Lottery winning teen: did she choose wisely?

Loto Quebec

Canadian teenager Charlie Lagarde had an enviable decision to make – as cash in your lottery prize.

Ms. Lagarde hit the jackpot after the purchase of a scratch lottery ticket for the first time to mark her 18th birthday.

She had the choice between taking a C$1 million (US$780,000; £550,000) sum or the receipt of C$1,000 a week for life.

She chose the tax-free weekly payment. BBC news asked two financial advisors to discuss his decision. Here is why they believe she took the best option.Teenage kicks

The fact that she is so young means that she has “overwhelmingly” made the right decision, according to experts.

From a purely mathematical, it might take a little more than 19 years to reach a million by taking $1,000 a week. Living in your 80 would raise more than $3 million in total throughout his life.

“This eliminates the temptation to spend on things that feel like more of a priority, at the age of 18 years, of what could later in life,” said Sarah Coles, of the united kingdom of the investment company Hargreaves Lansdown.
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However, the individual circumstances should not be forgotten.

“If Charlie had accumulated a debt of $ 100,000 that you could have chosen to take the lump sum and get rid of the huge associated costs of interest. This could be the same if she was paying a mortgage,” said Tom Selby, senior analyst of pension company AJ Bell.

“Assuming that this is not the case, it seems that Charlie has made a very wise decision”.

Even so, the decision is a little more complicated than simple math. This is why.How to invest the millions?

Some people may consider the millions of dollars and the investment to get a better return. That still would not be a better financial option for the teenager who takes the weekly payout, according to Mr. Selby.

Here are their calculations, assuming an investment return of 5% (which represents a realistic, but not guaranteed return):
If she spends nothing and invests the payments per week ($52,000 a year), compared to taking the $1 million lump sum and the investment, that she would be better at the age of 68 years. By the age of 82 years, she would have $24.9 m compared with $23.8 m
If she chose the $ 1 million lump sum and withdrew $52,000 a year, she would be without money, at the age of 83 years. Since Canadian life expectancy is 82 years, according to the World Bank, the withdrawals would last for a lifetime. However, it is important to note that the $52,000 would be taxable versus tax-free weekly prize, which is the crucial point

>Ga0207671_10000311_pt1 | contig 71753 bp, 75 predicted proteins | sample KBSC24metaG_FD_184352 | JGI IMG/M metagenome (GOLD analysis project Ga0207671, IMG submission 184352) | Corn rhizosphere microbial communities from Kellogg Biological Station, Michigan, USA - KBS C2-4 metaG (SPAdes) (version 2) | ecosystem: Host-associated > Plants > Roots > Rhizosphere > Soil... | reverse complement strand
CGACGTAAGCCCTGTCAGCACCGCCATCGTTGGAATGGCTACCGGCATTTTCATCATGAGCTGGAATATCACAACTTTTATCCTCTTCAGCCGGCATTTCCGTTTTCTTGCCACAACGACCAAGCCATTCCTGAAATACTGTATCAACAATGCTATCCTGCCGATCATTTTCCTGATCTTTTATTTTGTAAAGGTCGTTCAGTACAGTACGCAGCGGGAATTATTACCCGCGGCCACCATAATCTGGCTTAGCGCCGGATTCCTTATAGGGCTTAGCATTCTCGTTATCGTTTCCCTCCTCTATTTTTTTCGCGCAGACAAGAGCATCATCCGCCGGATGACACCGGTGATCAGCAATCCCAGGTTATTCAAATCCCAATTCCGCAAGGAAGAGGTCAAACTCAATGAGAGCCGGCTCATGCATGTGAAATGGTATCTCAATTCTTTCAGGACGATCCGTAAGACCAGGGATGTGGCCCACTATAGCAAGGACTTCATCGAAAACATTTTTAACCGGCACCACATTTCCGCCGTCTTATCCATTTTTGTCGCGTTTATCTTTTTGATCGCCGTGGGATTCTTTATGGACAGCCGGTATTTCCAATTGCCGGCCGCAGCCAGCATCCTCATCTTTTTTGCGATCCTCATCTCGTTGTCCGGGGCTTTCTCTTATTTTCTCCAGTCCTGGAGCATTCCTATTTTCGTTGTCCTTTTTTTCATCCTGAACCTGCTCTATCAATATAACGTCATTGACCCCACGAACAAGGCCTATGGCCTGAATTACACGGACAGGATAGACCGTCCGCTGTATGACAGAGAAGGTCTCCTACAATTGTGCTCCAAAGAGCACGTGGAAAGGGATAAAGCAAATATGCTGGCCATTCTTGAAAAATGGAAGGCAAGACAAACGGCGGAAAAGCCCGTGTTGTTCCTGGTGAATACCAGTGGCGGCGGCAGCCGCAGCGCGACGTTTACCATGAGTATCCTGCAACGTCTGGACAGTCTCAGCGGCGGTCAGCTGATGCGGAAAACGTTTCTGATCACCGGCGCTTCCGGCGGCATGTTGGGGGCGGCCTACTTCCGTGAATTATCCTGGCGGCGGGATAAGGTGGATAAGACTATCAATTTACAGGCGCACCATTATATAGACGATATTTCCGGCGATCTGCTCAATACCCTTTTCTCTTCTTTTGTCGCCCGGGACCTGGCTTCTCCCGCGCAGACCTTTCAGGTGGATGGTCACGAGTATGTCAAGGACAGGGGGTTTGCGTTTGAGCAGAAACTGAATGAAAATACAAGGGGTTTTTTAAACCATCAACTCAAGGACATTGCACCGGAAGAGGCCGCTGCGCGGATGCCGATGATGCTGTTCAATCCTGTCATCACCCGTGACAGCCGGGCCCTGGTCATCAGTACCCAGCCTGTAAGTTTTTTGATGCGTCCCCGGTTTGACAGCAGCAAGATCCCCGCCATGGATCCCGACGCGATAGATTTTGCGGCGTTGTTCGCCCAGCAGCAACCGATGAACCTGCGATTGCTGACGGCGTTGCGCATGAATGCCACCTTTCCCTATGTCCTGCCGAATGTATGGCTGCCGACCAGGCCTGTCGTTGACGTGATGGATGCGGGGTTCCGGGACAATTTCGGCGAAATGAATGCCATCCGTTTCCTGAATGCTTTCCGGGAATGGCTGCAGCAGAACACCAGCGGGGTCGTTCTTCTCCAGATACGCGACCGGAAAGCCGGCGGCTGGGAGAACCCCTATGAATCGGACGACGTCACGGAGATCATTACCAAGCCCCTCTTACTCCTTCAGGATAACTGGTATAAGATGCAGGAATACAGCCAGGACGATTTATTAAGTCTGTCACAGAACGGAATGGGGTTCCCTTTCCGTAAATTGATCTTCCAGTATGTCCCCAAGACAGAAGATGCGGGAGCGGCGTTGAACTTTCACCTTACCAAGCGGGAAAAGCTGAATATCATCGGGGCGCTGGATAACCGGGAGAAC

If she spends half of the $ 52,000 each year and invests the rest would reach the $1m level by the age of 39 years and by the age of 82 years, there would be a lump sum of $12.5 m
Alternatively, if she had invested $1 million of the lump sum and taken out of the same withdrawal each year of $26,000, she would be worse, for the 75 years of age and fund value at 82 years of age, it would be slightly lower at $12 million. In addition, the $26,000 would be taxed as income, while the weekly prize is not
The cost-of-living effect

Ms. Lagarde is young, and over time the value of your prize will be devoured by inflation – the effect of the increase in the cost of living.

So it would be better to just take the millions and the expenditure is now, before the start of the fall in value in real terms?

No, according to Ms Coles, analyst at Hargreaves Lansdown.

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It is impossible to know the future rate of inflation. However, a realistic estimate of a 3% inflation rate would mean that in 50 years, the $1,000 a week can be a value of less than $250 a week in real terms in the last 50 years.

“Therefore, to take it until the age of 47 years, to hit $1m in real terms, but even after taking inflation into account, their income throughout the life of the victory could be more than $1.5 m,” she said.An option for everyone?

This all sounds like a different world to most people. After all, almost nobody wins the lottery.

However, there are some options similar to make many people who have saved hard during their working life when they reach retirement. Many will offer a lump sum or a regular income for life, known as an annuity.

Ms Coles gives an example for someone in the uk heading for retirement.

“A woman who retires at age 65 with a pension pot of £ 1 million, for example, you can provide a level income of £53,000 a year for life. This sounds much less exciting than 1 million pounds, but it means I was going to break even at the age of 84 years – with two more years of average life expectancy in the bag,” he said.

Mr. Selby urges people to take their time in making those important financial decisions.

“To decide whether taking a small, regular income or a large lump sum, it can be extremely difficult. As human beings, we have a tendency to prefer to receive in the last instance, to a lower number before a higher total amount later. In the jargon, this is known as the discount hyperbolic,” he explained.

“If you’re lucky enough to be in a position like that of Charlie, the key is to think about all the factors that affect the value of your money and not make any rash decisions.”